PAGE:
Peterson v. City of Minot et al

Filing 43

ORDER by Magistrate Judge Charles S. Miller, Jr. denying 35 Motion to Compel Enforcement of Subpoena; granting 34 Motion to Quash Subpoena. (BG)

Download PDF
IN THE UNITED STATES DISTRICT COURT FOR THE DISTRICT OF NORTH DAKOTA Joshua Peterson, Plaintiff, vs. City of Minot, a municipal corporation, et. al., Defendants. ) ) ) ) ) ) ) ) ) ) ORDER RE MOTIONS TO QUASH SUBPOENA AND TO ENFORCE THE SUBPOENA Case No.1:16-cv-271 Before the court is plaintiff’s motion to quash a subpoena issued by defendant to plaintiff’s parents requiring that his parents produce plaintiff’s computer (which is in their possession while plaintiff is in jail) to defendant’s police department, purportedly so that defendant can have the computer forensically examined for possible relevant information. Also, before the court is defendant’s motion to compel enforcement of the subpoena. The court concludes that plaintiff has standing to bring his motion as the owner of the computer. The court further concludes that defendant does not have the right to go on a fishing expedition to examine the computer for whatever might suit its interest. Consequently, the subpoena to plaintiff’s parents will be quashed. That being said, given the particular circumstances of the case and the fact that we are still a long way prior to trial, the court will allow defendant to make a very targeted request to the plaintiff for discovery of additional information that may be on the computer that is not cumulative of what defendant has already obtained from plaintiff during his deposition. Plaintiff’s counsel can then respond accordingly, either by objecting (but not on the basis that discovery has closed) or providing responsive information that is on the computer, if any. Any disputes can be resolved by 1 motion, but only after first following the procedure for informal resolution of the disputes through a phone call to the undersigned as required by our Local Rules. Defendant’s counsel is concerned that the information it wants to obtain may have already been deleted and that it will take a forensic examination of the computer to see if that is the case and whether any deleted information is still recoverable. Defendant’s counsel, however, is jumping the gun. The above procedure will be followed first. Then, if there are no legitimate objections and if the response is that information was not found that was responsive to the particularized requests, defendant can then seek a court order allowing a forensic examination of the computer. At that time, the court will address whether it will permit a forensic examination, after considering the defendant’s need for the particular information, the proportionality requirements of Fed. R. Civ. 26, and likelihood that any of the sought after information would have been on the computer in the first instance. From what the parties have described to the court so far, the court has its doubts about the latter. Based on the foregoing, the court hereby ORDERS as follows: 1. Plaintiff’s Motion to Quash Subpoena (Doc. No. 34) is GRANTED and the subpoena to plaintiff’s parents for production of plaintiff’s computer is quashed. 2. Defendant’s Motion to Compel Enforcement of Subpoena (Doc. No. 35) is DENIED. 3. Defendant may make a request to plaintiff for production of documents targeted specifically to additional relevant information not otherwise obtained during plaintiff’s deposition, but must do so within the next ten (10) days. Plaintiff shall then have (20) days to respond. 2 4. Plaintiff’s attorneys shall take possession of plaintiff’s computer and hold it until the entry of final judgment in this action unless otherwise ordered by the court. Dated this 8th day of January, 2018. /s/ Charles S. Miller, Jr. Charles S. Miller, Jr., Magistrate Judge United States District Court 3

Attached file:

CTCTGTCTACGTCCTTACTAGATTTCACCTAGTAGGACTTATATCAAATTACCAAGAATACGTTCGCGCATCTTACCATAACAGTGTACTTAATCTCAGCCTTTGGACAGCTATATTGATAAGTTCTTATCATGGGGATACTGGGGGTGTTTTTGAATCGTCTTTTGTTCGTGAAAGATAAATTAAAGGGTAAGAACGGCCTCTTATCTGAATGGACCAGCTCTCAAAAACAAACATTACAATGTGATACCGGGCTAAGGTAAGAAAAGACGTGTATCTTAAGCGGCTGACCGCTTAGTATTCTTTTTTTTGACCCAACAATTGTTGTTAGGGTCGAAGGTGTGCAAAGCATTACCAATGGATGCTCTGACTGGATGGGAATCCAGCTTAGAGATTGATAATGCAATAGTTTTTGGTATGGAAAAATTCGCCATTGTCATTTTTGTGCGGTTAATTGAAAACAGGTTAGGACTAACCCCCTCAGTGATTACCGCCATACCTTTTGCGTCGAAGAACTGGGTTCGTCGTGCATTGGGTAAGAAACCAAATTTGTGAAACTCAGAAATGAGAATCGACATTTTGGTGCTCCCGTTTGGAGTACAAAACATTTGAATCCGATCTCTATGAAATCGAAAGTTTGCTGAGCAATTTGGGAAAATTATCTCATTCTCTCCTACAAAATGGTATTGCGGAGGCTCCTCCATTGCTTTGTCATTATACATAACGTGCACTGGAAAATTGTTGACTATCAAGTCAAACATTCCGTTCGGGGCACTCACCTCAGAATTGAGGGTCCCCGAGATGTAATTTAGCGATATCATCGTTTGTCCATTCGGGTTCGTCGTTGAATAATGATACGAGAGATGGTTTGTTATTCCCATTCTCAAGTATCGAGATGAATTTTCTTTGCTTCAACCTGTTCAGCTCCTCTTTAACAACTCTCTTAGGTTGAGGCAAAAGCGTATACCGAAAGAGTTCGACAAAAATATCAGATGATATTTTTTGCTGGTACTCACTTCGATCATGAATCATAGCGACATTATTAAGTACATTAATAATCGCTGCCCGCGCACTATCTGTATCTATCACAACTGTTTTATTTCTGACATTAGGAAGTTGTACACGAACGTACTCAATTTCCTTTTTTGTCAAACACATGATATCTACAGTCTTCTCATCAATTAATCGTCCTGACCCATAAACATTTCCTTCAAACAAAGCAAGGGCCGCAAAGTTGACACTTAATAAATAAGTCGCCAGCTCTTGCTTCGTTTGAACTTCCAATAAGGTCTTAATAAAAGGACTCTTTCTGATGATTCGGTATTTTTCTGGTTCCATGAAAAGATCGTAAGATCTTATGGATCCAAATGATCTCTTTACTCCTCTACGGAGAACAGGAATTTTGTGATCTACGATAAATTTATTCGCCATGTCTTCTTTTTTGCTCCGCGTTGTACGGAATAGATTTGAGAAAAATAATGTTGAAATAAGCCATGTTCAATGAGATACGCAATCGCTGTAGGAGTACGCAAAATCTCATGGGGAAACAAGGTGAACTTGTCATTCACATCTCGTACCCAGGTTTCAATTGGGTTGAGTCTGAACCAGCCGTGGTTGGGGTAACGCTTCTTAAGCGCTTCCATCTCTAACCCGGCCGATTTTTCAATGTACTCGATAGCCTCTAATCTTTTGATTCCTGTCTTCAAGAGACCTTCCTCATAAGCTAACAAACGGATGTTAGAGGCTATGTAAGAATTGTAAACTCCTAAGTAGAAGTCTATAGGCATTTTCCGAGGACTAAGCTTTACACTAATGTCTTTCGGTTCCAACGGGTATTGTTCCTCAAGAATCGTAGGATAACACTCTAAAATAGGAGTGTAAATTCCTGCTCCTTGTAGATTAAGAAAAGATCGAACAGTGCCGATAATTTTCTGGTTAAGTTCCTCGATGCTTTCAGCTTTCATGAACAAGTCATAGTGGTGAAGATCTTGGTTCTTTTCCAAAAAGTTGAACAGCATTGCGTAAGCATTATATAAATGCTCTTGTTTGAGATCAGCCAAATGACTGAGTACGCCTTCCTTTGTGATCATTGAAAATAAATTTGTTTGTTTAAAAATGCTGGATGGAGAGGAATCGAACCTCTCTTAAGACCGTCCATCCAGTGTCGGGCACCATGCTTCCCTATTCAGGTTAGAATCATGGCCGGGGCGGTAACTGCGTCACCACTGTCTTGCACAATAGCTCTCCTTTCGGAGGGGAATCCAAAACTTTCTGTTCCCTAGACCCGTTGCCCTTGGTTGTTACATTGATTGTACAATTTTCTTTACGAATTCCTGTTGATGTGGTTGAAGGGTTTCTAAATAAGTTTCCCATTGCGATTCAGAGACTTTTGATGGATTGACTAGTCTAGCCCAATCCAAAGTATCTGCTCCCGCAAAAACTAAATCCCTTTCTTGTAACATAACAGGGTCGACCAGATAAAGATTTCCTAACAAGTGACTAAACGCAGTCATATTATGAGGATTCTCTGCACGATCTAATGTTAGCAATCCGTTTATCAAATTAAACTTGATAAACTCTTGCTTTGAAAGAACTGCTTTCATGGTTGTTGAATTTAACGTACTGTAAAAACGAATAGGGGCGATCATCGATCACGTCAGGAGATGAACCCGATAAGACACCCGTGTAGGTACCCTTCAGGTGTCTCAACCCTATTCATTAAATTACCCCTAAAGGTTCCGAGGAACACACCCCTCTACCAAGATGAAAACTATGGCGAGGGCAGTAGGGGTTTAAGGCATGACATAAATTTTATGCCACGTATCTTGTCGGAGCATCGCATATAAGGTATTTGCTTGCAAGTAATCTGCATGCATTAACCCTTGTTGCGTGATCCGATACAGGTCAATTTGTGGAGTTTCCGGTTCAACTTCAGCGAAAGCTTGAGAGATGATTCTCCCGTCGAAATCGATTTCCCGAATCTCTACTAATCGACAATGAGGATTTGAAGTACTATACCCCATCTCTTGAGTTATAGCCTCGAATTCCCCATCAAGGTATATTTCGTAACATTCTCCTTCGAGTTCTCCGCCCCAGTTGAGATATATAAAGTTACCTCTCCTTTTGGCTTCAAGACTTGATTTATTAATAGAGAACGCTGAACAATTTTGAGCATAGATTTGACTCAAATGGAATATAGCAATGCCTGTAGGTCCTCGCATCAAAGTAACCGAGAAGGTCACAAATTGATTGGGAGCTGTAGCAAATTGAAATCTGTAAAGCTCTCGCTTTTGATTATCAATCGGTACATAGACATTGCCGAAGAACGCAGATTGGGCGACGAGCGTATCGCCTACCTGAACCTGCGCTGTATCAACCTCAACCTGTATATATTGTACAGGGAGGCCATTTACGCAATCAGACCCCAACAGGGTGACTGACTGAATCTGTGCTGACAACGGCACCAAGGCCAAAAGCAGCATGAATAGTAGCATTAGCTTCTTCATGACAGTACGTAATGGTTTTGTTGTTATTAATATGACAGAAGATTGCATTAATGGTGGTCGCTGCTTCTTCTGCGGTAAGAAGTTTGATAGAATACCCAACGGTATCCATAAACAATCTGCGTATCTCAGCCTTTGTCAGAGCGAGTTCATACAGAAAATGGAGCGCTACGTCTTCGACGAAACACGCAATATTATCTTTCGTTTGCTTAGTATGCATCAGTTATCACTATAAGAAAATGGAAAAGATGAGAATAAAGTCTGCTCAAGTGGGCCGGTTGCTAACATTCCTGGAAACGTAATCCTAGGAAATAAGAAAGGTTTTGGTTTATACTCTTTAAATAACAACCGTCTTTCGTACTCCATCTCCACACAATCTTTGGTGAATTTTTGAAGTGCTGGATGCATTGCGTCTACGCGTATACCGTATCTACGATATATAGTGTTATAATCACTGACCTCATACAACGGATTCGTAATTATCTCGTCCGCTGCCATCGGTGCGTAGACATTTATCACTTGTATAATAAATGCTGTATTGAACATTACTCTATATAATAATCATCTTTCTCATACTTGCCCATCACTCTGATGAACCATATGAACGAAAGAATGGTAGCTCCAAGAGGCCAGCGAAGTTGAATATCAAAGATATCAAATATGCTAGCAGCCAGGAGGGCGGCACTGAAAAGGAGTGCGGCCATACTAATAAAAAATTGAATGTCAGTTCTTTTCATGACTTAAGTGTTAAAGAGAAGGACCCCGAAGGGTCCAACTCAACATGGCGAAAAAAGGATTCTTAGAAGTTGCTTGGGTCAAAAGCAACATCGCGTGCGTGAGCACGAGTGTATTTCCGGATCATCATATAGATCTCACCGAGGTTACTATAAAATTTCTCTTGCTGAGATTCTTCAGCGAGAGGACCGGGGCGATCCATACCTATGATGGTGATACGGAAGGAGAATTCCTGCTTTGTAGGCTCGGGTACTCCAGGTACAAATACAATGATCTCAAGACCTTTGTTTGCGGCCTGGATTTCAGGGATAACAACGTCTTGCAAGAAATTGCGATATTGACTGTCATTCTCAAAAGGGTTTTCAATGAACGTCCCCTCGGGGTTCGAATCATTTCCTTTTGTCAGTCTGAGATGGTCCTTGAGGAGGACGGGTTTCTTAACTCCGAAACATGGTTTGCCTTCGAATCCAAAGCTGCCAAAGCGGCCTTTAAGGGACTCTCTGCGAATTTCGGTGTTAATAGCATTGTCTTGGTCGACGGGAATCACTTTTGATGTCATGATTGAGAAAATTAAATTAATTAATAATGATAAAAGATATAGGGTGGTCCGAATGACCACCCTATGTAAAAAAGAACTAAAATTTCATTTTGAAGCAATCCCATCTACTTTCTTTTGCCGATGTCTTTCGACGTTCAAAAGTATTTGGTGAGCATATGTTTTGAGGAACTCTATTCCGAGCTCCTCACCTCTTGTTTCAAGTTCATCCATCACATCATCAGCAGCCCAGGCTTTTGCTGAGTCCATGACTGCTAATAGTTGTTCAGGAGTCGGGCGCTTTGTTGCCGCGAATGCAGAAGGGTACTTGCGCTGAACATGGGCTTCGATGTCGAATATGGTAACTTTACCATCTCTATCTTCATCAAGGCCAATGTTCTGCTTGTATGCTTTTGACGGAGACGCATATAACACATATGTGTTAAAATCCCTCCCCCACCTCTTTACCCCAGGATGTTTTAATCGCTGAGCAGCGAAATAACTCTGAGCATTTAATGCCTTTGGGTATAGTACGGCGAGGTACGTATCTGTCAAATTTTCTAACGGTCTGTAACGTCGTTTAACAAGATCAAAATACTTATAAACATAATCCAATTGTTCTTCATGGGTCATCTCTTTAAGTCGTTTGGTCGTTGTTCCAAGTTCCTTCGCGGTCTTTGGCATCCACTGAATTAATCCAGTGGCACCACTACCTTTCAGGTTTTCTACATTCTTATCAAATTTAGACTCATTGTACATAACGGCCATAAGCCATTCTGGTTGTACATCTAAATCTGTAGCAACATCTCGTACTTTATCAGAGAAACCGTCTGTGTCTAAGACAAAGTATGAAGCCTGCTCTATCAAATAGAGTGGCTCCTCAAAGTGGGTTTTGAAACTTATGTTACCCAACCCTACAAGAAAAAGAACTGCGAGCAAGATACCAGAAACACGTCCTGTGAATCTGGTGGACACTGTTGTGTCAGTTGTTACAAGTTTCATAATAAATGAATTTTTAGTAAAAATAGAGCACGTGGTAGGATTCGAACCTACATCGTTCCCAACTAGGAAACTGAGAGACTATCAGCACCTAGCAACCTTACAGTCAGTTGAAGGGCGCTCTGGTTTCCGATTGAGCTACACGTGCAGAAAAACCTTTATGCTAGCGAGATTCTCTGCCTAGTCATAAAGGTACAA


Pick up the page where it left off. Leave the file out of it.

Disclaimer: Justia Dockets & Filings provides public litigation records from the federal appellate and district courts. These filings and docket sheets should not be considered findings of fact or liability, nor do they necessarily reflect the view of Justia.

Why Is My Information Online?